1. Be flexible.
Sonny and Chelsey manage their own pricing. They are always trying to strike a balance between fully occupied and competitive rates (which can sometimes bring undesired clientele). When they first listed their unit on Airbnb, they searched other rentals within the area and tested various rates to find their sweet spot for their average booking price.
Because they live next door and manage most of the cleaning themselves, their occupancy goal is often 100%. To achieve this goal, they are flexible on rates when there are random dates that went unbooked. When this happens they will often lower the rate to try and entice visitors to book with them. Similarly to the Nestrs, Sonny and Chelsey do not recommend the smart pricing tool offered by Airbnb. With the location, amenities and high end furnishings in their rental, they feel that the smart pricing tool often undercuts their profits and they prefer to manage the rates manually to achieve top dollar.
2. Choose your location wisely.
German Village is a unique and historic area of Columbus and is in a central location of the city. Their Airbnb has a close proximity to downtown and is located near many wedding venues. Historic German Village also offers lots of shops within walking distance that appeals to many guests.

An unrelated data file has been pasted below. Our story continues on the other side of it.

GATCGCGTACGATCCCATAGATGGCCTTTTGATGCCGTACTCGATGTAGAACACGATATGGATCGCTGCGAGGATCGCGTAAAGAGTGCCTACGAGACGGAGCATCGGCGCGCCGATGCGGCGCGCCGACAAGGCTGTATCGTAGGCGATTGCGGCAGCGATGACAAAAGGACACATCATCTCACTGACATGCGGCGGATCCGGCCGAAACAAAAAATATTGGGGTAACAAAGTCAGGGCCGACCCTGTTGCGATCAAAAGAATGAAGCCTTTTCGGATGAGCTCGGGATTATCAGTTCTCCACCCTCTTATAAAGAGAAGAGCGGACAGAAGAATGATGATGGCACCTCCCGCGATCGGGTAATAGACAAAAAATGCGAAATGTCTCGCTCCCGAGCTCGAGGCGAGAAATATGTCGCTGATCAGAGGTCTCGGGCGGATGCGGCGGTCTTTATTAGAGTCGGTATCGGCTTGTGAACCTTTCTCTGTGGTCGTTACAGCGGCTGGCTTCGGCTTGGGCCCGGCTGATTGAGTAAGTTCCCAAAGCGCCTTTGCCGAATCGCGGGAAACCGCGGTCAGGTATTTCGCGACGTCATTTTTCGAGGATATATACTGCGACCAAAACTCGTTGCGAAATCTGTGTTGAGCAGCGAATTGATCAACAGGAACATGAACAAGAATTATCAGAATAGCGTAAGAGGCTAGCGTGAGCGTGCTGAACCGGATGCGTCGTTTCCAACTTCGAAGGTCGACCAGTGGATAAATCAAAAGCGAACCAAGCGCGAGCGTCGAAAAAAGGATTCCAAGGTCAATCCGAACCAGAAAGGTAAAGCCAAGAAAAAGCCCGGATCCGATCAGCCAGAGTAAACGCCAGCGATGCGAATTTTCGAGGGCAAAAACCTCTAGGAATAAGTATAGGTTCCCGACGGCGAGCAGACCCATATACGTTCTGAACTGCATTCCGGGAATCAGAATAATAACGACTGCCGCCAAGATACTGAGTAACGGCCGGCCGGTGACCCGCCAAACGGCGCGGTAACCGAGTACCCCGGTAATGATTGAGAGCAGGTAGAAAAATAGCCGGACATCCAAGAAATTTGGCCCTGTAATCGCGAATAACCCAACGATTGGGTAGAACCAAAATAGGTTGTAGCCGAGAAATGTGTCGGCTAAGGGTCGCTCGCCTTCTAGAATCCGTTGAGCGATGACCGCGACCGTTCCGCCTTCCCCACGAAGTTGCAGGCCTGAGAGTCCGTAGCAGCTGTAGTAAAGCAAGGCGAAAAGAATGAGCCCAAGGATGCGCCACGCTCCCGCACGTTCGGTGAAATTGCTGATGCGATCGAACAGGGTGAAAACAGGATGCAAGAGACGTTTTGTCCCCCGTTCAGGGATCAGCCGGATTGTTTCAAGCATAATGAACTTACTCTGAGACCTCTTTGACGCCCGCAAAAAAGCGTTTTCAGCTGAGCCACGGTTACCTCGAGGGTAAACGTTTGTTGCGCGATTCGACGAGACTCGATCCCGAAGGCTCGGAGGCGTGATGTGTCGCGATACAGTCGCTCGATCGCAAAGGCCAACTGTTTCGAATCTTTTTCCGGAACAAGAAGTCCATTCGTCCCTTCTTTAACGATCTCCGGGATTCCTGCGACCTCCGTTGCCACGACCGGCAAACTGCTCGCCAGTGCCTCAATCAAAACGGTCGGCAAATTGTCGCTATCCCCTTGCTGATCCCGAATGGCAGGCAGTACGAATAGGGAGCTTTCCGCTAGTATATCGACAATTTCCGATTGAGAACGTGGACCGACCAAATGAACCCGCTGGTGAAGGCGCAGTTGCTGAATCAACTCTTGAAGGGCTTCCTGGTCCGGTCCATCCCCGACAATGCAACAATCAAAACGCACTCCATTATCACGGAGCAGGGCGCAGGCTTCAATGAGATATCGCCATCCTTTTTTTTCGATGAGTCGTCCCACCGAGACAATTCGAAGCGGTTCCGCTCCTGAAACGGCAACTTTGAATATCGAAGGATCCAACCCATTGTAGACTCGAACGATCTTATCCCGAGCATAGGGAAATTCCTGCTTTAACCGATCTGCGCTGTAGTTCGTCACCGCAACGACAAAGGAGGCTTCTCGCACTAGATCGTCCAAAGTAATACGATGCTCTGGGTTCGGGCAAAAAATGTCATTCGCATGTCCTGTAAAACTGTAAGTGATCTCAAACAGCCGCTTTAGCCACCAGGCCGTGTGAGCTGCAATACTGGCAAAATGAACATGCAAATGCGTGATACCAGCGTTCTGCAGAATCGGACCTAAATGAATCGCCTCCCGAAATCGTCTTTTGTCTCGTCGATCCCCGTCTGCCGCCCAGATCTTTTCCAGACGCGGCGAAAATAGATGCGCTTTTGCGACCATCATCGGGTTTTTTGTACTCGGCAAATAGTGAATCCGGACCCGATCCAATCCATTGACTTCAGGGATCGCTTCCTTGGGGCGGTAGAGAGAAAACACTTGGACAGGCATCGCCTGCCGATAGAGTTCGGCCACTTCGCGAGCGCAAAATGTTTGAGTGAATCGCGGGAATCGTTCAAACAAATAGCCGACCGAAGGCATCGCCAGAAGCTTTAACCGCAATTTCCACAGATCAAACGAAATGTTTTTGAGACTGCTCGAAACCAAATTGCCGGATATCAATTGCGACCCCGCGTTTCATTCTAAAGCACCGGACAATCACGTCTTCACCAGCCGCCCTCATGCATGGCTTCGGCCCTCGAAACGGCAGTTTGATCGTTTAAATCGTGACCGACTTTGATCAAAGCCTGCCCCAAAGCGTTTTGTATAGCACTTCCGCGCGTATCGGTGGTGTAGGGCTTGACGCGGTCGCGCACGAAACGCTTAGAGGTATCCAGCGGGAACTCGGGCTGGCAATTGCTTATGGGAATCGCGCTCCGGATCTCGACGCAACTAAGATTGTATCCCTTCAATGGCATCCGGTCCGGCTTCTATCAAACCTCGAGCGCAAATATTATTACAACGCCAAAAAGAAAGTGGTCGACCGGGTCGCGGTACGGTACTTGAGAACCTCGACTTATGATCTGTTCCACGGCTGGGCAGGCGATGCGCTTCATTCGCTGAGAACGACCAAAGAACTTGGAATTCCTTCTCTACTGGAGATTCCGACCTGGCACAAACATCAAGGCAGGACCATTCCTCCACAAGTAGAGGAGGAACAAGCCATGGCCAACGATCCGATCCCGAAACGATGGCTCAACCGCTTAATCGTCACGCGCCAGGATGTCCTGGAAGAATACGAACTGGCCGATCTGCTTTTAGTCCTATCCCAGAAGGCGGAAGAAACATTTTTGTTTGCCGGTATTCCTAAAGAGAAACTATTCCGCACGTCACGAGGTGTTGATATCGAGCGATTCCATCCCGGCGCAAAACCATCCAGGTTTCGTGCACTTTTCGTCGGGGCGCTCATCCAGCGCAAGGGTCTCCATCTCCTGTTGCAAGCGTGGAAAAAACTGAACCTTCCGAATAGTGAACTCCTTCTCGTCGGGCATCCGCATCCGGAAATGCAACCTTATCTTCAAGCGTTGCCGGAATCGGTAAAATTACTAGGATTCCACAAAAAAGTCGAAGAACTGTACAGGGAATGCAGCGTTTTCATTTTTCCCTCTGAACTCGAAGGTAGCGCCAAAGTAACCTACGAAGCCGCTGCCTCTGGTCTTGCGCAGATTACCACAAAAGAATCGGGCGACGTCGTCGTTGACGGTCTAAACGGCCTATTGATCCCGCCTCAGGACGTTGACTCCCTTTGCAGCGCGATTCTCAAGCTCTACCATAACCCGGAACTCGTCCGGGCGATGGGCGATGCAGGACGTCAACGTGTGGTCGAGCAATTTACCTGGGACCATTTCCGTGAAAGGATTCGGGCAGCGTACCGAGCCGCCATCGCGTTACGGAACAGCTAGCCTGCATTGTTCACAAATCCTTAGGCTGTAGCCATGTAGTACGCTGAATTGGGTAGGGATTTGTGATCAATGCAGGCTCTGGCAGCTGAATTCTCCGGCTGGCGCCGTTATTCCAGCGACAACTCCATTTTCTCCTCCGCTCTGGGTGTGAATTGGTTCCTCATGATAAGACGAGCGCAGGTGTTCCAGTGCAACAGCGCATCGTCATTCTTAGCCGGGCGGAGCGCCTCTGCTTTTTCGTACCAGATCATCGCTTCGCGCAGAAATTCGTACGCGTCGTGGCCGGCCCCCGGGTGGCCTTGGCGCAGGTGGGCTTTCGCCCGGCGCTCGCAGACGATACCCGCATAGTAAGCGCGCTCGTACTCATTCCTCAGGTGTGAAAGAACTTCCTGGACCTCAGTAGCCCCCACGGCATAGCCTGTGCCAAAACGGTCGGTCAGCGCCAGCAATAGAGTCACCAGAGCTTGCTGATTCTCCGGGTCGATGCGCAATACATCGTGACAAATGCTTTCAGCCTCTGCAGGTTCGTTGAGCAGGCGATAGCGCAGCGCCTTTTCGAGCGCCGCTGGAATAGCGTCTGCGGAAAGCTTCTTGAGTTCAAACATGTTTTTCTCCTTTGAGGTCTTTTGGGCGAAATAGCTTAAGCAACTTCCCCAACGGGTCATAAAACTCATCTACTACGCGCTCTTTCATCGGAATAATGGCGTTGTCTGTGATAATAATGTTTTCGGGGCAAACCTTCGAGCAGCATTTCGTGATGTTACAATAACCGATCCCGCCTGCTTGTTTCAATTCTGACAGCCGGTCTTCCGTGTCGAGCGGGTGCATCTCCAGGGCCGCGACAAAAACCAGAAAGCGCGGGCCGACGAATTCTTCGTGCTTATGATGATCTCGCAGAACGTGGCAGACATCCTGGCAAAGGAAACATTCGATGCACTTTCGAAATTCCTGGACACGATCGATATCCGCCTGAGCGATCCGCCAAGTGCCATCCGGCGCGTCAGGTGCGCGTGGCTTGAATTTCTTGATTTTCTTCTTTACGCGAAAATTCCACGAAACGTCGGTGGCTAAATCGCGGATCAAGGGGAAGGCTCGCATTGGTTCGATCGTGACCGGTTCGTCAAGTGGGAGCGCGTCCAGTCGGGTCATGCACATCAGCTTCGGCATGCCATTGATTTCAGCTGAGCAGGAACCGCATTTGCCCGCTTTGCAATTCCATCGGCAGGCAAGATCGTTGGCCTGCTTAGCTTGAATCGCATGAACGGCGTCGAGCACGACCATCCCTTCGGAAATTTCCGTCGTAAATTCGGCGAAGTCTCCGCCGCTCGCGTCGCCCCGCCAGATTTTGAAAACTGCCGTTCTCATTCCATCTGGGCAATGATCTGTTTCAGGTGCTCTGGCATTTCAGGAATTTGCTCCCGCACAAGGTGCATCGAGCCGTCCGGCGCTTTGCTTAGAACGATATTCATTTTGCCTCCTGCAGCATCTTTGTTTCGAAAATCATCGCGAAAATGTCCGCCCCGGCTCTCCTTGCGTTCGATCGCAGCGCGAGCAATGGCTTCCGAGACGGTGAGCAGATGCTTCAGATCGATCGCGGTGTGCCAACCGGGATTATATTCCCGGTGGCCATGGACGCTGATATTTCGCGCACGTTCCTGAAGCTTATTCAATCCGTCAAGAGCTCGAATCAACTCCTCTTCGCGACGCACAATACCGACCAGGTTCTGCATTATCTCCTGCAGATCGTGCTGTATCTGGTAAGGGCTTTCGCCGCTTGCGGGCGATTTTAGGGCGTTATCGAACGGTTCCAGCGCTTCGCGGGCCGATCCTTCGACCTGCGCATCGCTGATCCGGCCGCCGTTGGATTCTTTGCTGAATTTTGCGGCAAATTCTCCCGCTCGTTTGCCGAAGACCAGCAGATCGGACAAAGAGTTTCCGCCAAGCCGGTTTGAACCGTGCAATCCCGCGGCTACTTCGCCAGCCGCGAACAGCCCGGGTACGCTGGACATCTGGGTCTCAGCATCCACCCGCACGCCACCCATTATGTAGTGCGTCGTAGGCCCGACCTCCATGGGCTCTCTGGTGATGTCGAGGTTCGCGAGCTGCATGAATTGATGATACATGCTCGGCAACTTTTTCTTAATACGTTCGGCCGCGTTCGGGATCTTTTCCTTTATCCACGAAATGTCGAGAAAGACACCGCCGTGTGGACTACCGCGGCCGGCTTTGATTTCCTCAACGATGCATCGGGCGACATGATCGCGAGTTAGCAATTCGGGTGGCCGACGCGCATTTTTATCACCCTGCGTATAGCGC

3. Take great photos of your rental.
Having an updated space with a modern design helps to set their Airbnb apart from the competition. Photographing the space to highlight these features on Airbnb is SUPER IMPORTANT. This is something small, but Chelsey believes it is important to show photos of the exterior of the home. People want to know what they are getting and it is best to avoid any surprises (unless they are good ones!).
4. Provide additional comforts for your guests.
Sonny and Chelsey pamper their guests. They provide all of the comforts you need and go the extra mile by offering a variety of snacks.
5. Run your business with integrity.
Keep the space clean and be respectful to all of the guests you host. The more Airbnb hosts that run their business with integrity, the more it will help the community. You are giving people an experience and a taste of your neighborhood and its important to take that seriously.
Sonny and Chelsey more involved in community legislation and local government as a result of becoming Airbnb hosts. When Columbus was looking to pass strict regulations on Airbnb hosts, they became involved in city council hearings and wrote letters to legislators. Sarah also became more involved with this issue and even spoke at the hearing. Luckily the strict regulations didn’t pass and they are able to continue offering these great spaces to visitors.